Trump fired off a volley of tweets venting anger at NATO allies, the European Union and Trudeau himself in the wake of a divisive G7 leaders’ summit over the weekend.

Trump tweeted on Saturday that Trudeau’s remarks at a news conference, where he said Canada would not be pushed around, “were very dishonest and weak.”

Story continues below advertisement

“I think it is all about G7,” said Mark McCormick, North American head of FX Strategy at TD Securities. “You have the lingering uncertainties over NAFTA ... you still have room now for Trump to walk away.”

The loonie has been pressured recently by new U.S. tariffs on steel and aluminum imports as well as slow-moving talks to modernize the North American Free Trade Agreement, known as NAFTA.

Canada sends about 75 per cent of its exports to the United States and its economy would be hit hard if NAFTA were scrapped.

At 4 p.m. EDT (2000 GMT), the Canadian dollar was trading 0.4 per cent lower at $1.2985 per greenback, or 77.01 U.S. cents. The currency traded in a range of $1.2957 to $1.3027.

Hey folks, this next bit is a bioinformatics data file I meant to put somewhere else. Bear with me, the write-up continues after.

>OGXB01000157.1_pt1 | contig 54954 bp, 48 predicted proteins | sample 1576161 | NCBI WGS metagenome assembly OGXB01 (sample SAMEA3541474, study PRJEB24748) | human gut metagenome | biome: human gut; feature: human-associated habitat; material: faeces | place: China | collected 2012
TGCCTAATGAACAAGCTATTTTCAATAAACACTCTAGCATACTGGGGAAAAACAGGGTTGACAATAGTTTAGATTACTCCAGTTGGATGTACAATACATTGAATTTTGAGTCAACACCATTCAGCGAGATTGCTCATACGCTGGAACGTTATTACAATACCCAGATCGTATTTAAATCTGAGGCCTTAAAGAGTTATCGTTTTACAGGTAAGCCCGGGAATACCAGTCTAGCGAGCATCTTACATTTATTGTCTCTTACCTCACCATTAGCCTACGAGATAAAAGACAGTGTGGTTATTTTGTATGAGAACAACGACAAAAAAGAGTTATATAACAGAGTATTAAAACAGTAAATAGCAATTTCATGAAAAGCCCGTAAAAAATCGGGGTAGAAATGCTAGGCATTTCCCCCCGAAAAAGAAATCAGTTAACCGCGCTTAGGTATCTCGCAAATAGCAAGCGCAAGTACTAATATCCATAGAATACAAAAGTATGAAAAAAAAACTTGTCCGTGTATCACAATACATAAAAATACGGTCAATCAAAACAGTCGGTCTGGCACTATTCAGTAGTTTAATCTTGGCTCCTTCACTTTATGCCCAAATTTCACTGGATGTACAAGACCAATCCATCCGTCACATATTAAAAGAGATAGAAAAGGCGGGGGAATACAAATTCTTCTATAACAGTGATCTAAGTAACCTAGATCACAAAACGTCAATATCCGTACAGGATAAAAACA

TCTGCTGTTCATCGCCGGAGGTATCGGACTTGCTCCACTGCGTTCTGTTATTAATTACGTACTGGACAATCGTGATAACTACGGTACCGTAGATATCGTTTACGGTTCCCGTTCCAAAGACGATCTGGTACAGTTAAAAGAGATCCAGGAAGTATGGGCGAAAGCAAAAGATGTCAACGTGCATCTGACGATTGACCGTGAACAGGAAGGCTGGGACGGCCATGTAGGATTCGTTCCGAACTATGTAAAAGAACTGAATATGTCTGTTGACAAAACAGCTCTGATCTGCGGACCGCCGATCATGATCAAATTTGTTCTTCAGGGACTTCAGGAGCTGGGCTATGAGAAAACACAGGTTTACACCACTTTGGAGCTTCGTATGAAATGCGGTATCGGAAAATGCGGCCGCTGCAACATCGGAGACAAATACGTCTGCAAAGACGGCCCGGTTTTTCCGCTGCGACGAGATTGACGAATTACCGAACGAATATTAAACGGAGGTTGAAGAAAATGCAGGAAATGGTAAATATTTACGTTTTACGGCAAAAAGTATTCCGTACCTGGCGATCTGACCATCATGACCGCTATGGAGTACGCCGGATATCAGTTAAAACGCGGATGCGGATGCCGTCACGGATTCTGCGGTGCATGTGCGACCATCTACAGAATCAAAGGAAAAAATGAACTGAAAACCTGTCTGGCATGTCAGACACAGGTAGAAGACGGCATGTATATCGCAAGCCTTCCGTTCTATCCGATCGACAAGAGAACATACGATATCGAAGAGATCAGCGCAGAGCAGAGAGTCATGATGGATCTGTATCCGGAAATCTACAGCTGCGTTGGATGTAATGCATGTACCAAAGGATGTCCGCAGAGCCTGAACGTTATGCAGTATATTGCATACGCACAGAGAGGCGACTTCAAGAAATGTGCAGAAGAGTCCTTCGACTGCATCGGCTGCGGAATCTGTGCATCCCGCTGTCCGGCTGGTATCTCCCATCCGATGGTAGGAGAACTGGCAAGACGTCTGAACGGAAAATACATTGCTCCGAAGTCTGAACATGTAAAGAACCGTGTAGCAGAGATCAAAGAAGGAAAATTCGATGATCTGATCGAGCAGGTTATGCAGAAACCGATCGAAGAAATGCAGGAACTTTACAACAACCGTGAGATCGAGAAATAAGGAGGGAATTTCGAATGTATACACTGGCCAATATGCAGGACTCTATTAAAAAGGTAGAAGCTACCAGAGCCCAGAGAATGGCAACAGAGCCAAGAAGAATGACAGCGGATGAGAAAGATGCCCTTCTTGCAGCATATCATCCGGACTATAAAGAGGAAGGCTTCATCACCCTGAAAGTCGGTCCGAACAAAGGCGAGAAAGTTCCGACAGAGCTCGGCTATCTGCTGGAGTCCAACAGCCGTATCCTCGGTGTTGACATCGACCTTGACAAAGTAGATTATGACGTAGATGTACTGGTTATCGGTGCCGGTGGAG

Losses for the loonie came after data on Friday showed the Canadian economy unexpectedly shed jobs in May. Still, wages rose at their strongest annual pace in nearly six years, which could give the central bank room to raise interest rates as soon as July.

Speculators have added to bearish bets on the Canadian dollar, data from the U.S. Commodity Futures Trading Commission and Reuters calculations showed on Friday. As of June 5, net short positions rose to 16,039 contracts from 15,690 a week earlier.

The price of oil, one of Canada’s major exports, rose even as comments from the Iraqi oil minister cast doubt as to whether OPEC would decide to boost output at its upcoming meeting.

Story continues below advertisement

U.S. crude oil futures settled 0.6 per cent higher at $65.05 a barrel.

Canadian government bond prices were higher across the yield curve, with the two-year up 3.5 Canadian cents to yield 1.907 per cent and the 10-year rising 13 Canadian cents to yield 2.308 per cent.